Reed wanted to donate the money directly to the troops and had a very direct exchange with Washington on the issue, who thought they'd just drink and gamble it away. Reed was forced to yield, so she and her ladies started sewing shirts. But she died soon after from dysentry, which didn't normally kill healthy adults. Her obituary in the Pennsylvania Gazette concluded that the shirts had killed her. (Although bearing six children in ten years probably hadn't helped.)

She'd wanted to establish women's place as fundraisers, but this was publicly disparaged, since they were "just handing over their husband's money". But by artisan labour with those shirts, the group received much praise for its revolutionary efforts, and found a place for women in the struggle.

* The anti-slavery movement, at least the more radical wing of it, was so desperate for support that it was happy to enlist female support, and speakers, including the powerful Angelina Grimke. That provoked resistance from the clergy, which led Angelina and her sister Sarah to explicitly say: "whatever it is morally right for a man to do it is right for a woman to do".

* When Elizabeth Cady Stanton came to the conclusion that the "general portion" of life allowed to women was inadequate she called a convention (Seneca Falls), a natural thing to do since that was both what happened in state politics, and in the Negro Convention Movement. Many more women's conventions followed. There was often an attempt by the organisers to avoid issues of married women's property rights and divorce, but they almost alwyas emerged anyway.

* The extension of virtually full white male suffrage from the 1830s to 1860s effectively prevented the formation of a Labour party, as in Britain. The issue of married women's property rights was seen in association with this - part of the growing hegemony of the white middle class that wanted to protect their daughter's property and ease its sale and exchange by removing old common law rights.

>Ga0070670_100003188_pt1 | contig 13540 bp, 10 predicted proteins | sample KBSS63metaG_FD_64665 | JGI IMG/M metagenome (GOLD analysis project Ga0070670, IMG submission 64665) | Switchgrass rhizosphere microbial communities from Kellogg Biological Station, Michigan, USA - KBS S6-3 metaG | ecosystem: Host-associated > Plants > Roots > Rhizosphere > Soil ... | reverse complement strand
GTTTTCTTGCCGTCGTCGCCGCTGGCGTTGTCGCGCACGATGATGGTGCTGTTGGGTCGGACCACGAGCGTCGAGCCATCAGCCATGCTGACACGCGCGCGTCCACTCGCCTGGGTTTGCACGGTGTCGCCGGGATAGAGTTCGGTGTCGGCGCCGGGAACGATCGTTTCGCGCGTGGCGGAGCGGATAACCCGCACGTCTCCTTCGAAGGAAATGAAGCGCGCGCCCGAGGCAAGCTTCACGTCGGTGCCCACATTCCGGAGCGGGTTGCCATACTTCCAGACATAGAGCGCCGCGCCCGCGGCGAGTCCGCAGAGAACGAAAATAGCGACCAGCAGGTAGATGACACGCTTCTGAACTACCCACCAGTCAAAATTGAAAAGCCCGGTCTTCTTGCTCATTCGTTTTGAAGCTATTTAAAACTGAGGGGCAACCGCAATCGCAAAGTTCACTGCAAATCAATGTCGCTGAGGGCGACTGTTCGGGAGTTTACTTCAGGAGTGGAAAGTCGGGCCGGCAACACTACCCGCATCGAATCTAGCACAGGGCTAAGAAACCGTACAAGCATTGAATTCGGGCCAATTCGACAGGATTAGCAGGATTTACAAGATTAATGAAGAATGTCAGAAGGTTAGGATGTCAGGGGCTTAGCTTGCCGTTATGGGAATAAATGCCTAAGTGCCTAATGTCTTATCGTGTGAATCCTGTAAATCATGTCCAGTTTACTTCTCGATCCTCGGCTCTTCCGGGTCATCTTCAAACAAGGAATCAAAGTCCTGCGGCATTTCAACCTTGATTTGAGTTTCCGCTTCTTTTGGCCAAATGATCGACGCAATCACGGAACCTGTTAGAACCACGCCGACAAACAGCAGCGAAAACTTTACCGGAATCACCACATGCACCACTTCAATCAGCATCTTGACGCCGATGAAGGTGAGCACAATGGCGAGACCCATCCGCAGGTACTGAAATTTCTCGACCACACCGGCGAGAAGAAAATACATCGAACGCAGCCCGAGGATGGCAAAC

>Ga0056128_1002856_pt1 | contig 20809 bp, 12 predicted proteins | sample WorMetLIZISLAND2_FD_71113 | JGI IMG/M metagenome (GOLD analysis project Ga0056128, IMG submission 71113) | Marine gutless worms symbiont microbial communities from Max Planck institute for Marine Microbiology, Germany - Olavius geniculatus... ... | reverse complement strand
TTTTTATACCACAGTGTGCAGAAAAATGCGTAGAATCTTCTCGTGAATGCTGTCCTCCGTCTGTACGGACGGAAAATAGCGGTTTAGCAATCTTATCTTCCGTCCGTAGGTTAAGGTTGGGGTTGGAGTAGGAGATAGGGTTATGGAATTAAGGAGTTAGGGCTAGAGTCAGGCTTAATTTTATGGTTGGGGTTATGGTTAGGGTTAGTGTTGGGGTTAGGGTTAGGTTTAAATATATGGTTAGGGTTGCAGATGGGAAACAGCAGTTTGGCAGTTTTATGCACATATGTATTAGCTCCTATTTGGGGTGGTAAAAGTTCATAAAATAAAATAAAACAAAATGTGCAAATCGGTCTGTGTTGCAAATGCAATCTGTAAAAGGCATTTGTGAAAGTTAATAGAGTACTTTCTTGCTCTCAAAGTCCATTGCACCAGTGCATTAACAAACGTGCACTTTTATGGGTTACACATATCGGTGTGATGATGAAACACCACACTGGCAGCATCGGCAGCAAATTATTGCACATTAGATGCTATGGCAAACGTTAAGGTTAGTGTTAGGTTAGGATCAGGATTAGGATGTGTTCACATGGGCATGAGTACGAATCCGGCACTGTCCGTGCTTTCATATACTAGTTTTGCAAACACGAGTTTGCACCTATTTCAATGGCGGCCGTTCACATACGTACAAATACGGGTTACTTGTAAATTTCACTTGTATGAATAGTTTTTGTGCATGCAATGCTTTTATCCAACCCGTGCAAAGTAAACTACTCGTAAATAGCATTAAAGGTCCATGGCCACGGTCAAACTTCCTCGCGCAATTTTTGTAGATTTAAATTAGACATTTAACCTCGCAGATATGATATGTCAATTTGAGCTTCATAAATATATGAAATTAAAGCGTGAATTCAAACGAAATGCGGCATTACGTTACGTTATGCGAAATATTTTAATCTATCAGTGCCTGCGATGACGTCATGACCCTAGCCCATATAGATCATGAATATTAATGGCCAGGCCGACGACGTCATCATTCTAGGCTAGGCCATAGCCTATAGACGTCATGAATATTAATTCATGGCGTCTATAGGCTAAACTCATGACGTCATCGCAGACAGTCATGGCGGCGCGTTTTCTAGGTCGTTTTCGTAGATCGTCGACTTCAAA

* The struggle for women's suffrage involved black and white women mixing in ways that their male compatriots could not - the women had often been educated as teachers - needed during the great westward expansion. (At the 1888 convention of the Women's Christian Temperance Union a number of black women represented racially mixed groups.)

The black women, because of this role, were sometimes about to achieve more results for their communities than were the black male leaders such as ministers. The campaigner Frances Harper, who denounced lynching in ways male leaders sometimes did not, or could not, said that women's suffrage would effectively end it, by getting rid of men with blood on their hands.

* Florence Kelly, founder and long-time president of the National Consumers League, fought for protective labour legislation for women and children, some of which was then extended to male workers in a alliance of an essential middle class movement with working class men.